Almost 59,000 students receive Leaving Cert results
LEAVING Cert students scored more points than ever this year due to a record number taking higher level papers.
Almost 59,000 pupils received results yesterday.
Grades were broadly in line with previous years and the trend of more opting for high level papers continued.
Five young people achieved eight H1s and 235 achieved six or more.
A total of 7,639 received at least one top grade.
In the case of maths, a record 33 per cent - just more than 18,000 students - took the higher paper. The majority secured the additional 25 bonus points on offer for the subject.
There was a five per cent increase in the numbers taking `stem' subjects.
One-in-three now sit higher maths - 10,000 more than in 2011.
Strong increases were observed in the numbers taking higher subjects related to engineering and construction, including maths, construction studies, physics and technology.
Damien Owens from Engineers Ireland said the ability to understand and work with maths and science subjects was invaluable for future engineers.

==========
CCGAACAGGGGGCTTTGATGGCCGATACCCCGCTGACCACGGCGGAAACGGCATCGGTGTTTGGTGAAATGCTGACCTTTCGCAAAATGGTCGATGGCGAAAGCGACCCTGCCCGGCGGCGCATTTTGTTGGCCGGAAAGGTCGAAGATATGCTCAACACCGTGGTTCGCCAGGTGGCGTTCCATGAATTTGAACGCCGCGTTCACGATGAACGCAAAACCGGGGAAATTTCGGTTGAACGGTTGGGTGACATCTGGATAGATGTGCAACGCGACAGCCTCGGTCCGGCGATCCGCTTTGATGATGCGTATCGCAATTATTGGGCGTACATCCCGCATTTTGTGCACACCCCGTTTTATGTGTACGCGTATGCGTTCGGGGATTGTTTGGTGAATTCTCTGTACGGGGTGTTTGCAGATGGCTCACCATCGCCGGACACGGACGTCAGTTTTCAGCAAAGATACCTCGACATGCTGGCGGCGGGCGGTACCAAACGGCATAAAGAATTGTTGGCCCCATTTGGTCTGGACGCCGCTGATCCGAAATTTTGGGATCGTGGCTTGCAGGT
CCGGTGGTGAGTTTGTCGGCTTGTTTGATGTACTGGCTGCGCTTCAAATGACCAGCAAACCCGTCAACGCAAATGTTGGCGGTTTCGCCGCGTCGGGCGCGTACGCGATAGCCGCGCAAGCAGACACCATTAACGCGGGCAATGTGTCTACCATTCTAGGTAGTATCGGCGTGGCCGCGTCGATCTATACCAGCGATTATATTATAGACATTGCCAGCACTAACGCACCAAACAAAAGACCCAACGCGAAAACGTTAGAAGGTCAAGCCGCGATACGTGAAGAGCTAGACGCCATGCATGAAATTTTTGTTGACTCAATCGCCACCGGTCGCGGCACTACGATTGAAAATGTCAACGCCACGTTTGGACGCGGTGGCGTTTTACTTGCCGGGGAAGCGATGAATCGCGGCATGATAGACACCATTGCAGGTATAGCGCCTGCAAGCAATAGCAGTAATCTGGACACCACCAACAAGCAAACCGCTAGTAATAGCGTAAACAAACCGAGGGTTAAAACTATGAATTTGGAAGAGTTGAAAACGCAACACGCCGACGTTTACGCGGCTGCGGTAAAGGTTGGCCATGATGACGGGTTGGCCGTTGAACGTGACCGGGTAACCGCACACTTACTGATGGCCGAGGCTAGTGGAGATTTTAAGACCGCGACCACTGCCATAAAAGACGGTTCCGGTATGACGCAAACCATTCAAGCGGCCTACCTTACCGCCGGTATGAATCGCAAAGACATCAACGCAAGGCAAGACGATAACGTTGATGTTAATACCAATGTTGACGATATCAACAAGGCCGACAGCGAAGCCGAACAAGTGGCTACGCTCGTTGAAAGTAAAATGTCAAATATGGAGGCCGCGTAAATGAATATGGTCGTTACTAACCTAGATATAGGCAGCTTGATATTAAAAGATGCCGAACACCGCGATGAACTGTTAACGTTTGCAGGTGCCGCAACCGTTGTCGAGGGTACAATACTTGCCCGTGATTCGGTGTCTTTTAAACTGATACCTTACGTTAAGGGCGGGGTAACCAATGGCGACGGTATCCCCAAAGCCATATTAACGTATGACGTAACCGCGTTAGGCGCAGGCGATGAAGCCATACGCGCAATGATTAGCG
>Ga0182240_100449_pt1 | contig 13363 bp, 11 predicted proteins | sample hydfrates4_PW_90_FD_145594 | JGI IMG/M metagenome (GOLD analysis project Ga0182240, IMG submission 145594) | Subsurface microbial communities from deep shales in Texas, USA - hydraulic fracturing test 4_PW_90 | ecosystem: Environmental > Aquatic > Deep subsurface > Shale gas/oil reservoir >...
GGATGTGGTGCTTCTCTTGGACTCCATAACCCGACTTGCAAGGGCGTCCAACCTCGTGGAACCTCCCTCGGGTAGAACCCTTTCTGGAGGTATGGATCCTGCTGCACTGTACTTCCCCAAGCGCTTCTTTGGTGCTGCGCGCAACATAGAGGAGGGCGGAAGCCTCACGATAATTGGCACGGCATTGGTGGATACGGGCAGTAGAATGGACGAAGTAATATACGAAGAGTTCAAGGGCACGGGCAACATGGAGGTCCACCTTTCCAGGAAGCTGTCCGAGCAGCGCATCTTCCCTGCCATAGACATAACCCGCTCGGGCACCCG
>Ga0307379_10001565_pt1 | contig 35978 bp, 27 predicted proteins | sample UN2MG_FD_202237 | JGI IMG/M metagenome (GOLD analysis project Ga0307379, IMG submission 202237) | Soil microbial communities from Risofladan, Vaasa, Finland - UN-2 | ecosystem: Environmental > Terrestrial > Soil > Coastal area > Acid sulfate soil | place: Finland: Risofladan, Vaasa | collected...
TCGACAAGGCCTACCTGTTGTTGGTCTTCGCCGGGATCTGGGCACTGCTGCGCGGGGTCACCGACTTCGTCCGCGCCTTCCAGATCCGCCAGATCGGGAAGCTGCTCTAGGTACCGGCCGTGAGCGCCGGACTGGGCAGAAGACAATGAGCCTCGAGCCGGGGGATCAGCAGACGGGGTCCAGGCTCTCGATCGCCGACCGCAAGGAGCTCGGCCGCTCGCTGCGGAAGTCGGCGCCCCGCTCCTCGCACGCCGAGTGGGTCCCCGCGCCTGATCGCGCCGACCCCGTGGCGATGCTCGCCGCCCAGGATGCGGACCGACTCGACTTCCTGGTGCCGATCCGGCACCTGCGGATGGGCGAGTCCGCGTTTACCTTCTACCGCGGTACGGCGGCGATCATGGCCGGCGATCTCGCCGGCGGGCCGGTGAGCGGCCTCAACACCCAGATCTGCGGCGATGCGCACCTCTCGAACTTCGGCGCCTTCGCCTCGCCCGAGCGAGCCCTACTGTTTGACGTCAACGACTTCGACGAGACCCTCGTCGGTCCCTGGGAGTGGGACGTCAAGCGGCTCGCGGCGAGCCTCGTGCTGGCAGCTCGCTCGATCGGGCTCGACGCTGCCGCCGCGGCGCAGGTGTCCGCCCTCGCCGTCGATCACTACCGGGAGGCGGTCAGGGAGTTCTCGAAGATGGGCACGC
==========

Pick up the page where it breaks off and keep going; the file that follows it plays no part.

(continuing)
"Knowledge of these subjects is vital to understanding and addressing global challenges, such as climate action and informing public decision-making in our democracy," he said.
"As a small island nation, we are dependent on the quality and quantity of our stem graduates and it's very positive to see this increased interest in stem at second level.
"In order to build on this interest, it is incumbent now on all of us - teachers, policymakers, parents and industry - to play our part in building further awareness of the exciting world of stem at both primary and secondary level to meet the needs of society and industry."
Among those receiving results were more than 2,716 students who took the Leaving Certificate Applied, an alternative to the traditional academic exams.
There was a slight increase in the numbers sitting exams for non-curricular EU languages this year. Polish continues to be the most popular, followed by Romanian, Lithuanian and Portuguese.
Results day was brought forward by one day while the appeals timeline is shorter and will finish three weeks earlier than previous years, with post-appeal results confirmed by September 20.
Education Minister Joe McHugh said principals, teachers and other school and education staff deserved huge credit for their work to support students in reaching their potential.
"I introduced a number of measures to try and alleviate the stress and burden experienced by some students," he added.
"These changes are about trying to ease some of the pressure which students face."